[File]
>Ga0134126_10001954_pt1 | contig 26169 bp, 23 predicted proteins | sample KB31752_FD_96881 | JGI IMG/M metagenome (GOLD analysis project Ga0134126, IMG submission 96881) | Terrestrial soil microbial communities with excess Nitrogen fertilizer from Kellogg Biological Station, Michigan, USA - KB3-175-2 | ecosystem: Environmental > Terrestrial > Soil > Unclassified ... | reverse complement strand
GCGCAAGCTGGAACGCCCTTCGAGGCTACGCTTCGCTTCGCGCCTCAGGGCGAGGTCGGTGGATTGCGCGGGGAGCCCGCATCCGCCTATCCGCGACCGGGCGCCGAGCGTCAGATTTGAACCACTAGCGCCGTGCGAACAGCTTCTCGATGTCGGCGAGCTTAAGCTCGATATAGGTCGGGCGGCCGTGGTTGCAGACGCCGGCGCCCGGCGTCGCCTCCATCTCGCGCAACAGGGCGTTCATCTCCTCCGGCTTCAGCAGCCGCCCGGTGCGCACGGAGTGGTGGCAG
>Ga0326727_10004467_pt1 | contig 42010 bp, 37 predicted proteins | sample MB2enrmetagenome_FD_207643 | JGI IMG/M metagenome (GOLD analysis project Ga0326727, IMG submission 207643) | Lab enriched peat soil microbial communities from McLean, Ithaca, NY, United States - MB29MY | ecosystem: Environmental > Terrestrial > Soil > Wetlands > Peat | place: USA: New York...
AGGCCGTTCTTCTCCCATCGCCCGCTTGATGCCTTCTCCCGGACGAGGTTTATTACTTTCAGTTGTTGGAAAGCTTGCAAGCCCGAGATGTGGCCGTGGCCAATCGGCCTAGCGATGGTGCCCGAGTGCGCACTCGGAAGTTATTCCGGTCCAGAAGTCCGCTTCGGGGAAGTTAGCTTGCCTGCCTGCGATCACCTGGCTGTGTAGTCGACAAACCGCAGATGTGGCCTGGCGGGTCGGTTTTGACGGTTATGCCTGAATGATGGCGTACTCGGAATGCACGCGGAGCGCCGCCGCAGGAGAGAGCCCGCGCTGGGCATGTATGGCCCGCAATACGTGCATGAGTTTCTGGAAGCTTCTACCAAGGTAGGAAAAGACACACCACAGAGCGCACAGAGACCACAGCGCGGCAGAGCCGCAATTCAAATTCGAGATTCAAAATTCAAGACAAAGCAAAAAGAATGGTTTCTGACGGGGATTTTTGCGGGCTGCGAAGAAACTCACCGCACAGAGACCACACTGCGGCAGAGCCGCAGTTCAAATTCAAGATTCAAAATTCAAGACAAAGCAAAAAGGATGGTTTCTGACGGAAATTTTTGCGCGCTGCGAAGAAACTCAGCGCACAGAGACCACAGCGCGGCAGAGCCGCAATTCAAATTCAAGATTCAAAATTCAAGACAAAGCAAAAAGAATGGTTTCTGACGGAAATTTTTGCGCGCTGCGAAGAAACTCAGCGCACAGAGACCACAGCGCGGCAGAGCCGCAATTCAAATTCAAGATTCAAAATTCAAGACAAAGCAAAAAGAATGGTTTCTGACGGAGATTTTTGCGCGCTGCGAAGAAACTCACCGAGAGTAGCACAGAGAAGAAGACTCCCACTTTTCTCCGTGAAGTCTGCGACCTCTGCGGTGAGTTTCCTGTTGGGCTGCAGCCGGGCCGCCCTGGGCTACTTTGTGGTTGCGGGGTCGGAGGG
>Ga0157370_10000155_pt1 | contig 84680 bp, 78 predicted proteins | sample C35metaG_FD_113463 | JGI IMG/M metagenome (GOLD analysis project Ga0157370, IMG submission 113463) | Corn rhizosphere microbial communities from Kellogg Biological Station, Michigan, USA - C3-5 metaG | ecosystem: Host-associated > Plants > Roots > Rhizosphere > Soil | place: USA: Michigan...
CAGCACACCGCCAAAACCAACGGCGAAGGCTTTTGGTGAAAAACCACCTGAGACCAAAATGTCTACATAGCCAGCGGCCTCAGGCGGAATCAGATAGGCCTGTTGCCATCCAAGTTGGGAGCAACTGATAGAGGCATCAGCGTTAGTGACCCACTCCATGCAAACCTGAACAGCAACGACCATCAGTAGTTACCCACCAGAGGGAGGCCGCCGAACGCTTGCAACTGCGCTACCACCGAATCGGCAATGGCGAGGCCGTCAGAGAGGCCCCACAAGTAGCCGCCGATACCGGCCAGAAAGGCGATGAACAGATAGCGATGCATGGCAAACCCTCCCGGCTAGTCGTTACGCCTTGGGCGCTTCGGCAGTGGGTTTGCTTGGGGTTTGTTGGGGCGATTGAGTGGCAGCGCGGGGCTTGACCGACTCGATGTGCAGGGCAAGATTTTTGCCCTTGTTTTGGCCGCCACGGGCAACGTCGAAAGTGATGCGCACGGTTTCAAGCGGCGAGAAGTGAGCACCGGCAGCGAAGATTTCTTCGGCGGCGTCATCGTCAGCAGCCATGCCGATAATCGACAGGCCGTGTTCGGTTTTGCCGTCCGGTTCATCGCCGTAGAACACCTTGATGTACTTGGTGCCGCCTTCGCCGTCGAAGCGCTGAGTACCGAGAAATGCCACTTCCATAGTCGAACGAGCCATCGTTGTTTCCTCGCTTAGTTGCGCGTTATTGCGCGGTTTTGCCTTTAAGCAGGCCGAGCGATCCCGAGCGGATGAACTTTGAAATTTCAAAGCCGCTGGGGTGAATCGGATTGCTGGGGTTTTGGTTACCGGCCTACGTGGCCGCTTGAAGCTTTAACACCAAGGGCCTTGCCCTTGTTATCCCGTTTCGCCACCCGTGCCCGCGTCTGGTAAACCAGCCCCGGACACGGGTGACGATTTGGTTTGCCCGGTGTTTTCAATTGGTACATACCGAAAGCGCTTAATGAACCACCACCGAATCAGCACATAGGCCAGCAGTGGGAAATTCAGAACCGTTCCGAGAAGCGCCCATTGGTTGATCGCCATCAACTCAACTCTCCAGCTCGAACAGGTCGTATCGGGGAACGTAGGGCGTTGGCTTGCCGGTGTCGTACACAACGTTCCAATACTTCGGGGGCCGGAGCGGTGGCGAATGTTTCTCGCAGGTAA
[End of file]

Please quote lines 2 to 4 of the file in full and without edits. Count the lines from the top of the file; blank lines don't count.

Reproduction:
GCGCAAGCTGGAACGCCCTTCGAGGCTACGCTTCGCTTCGCGCCTCAGGGCGAGGTCGGTGGATTGCGCGGGGAGCCCGCATCCGCCTATCCGCGACCGGGCGCCGAGCGTCAGATTTGAACCACTAGCGCCGTGCGAACAGCTTCTCGATGTCGGCGAGCTTAAGCTCGATATAGGTCGGGCGGCCGTGGTTGCAGACGCCGGCGCCCGGCGTCGCCTCCATCTCGCGCAACAGGGCGTTCATCTCCTCCGGCTTCAGCAGCCGCCCGGTGCGCACGGAGTGGTGGCAG
>Ga0326727_10004467_pt1 | contig 42010 bp, 37 predicted proteins | sample MB2enrmetagenome_FD_207643 | JGI IMG/M metagenome (GOLD analysis project Ga0326727, IMG submission 207643) | Lab enriched peat soil microbial communities from McLean, Ithaca, NY, United States - MB29MY | ecosystem: Environmental > Terrestrial > Soil > Wetlands > Peat | place: USA: New York...
AGGCCGTTCTTCTCCCATCGCCCGCTTGATGCCTTCTCCCGGACGAGGTTTATTACTTTCAGTTGTTGGAAAGCTTGCAAGCCCGAGATGTGGCCGTGGCCAATCGGCCTAGCGATGGTGCCCGAGTGCGCACTCGGAAGTTATTCCGGTCCAGAAGTCCGCTTCGGGGAAGTTAGCTTGCCTGCCTGCGATCACCTGGCTGTGTAGTCGACAAACCGCAGATGTGGCCTGGCGGGTCGGTTTTGACGGTTATGCCTGAATGATGGCGTACTCGGAATGCACGCGGAGCGCCGCCGCAGGAGAGAGCCCGCGCTGGGCATGTATGGCCCGCAATACGTGCATGAGTTTCTGGAAGCTTCTACCAAGGTAGGAAAAGACACACCACAGAGCGCACAGAGACCACAGCGCGGCAGAGCCGCAATTCAAATTCGAGATTCAAAATTCAAGACAAAGCAAAAAGAATGGTTTCTGACGGGGATTTTTGCGGGCTGCGAAGAAACTCACCGCACAGAGACCACACTGCGGCAGAGCCGCAGTTCAAATTCAAGATTCAAAATTCAAGACAAAGCAAAAAGGATGGTTTCTGACGGAAATTTTTGCGCGCTGCGAAGAAACTCAGCGCACAGAGACCACAGCGCGGCAGAGCCGCAATTCAAATTCAAGATTCAAAATTCAAGACAAAGCAAAAAGAATGGTTTCTGACGGAAATTTTTGCGCGCTGCGAAGAAACTCAGCGCACAGAGACCACAGCGCGGCAGAGCCGCAATTCAAATTCAAGATTCAAAATTCAAGACAAAGCAAAAAGAATGGTTTCTGACGGAGATTTTTGCGCGCTGCGAAGAAACTCACCGAGAGTAGCACAGAGAAGAAGACTCCCACTTTTCTCCGTGAAGTCTGCGACCTCTGCGGTGAGTTTCCTGTTGGGCTGCAGCCGGGCCGCCCTGGGCTACTTTGTGGTTGCGGGGTCGGAGGG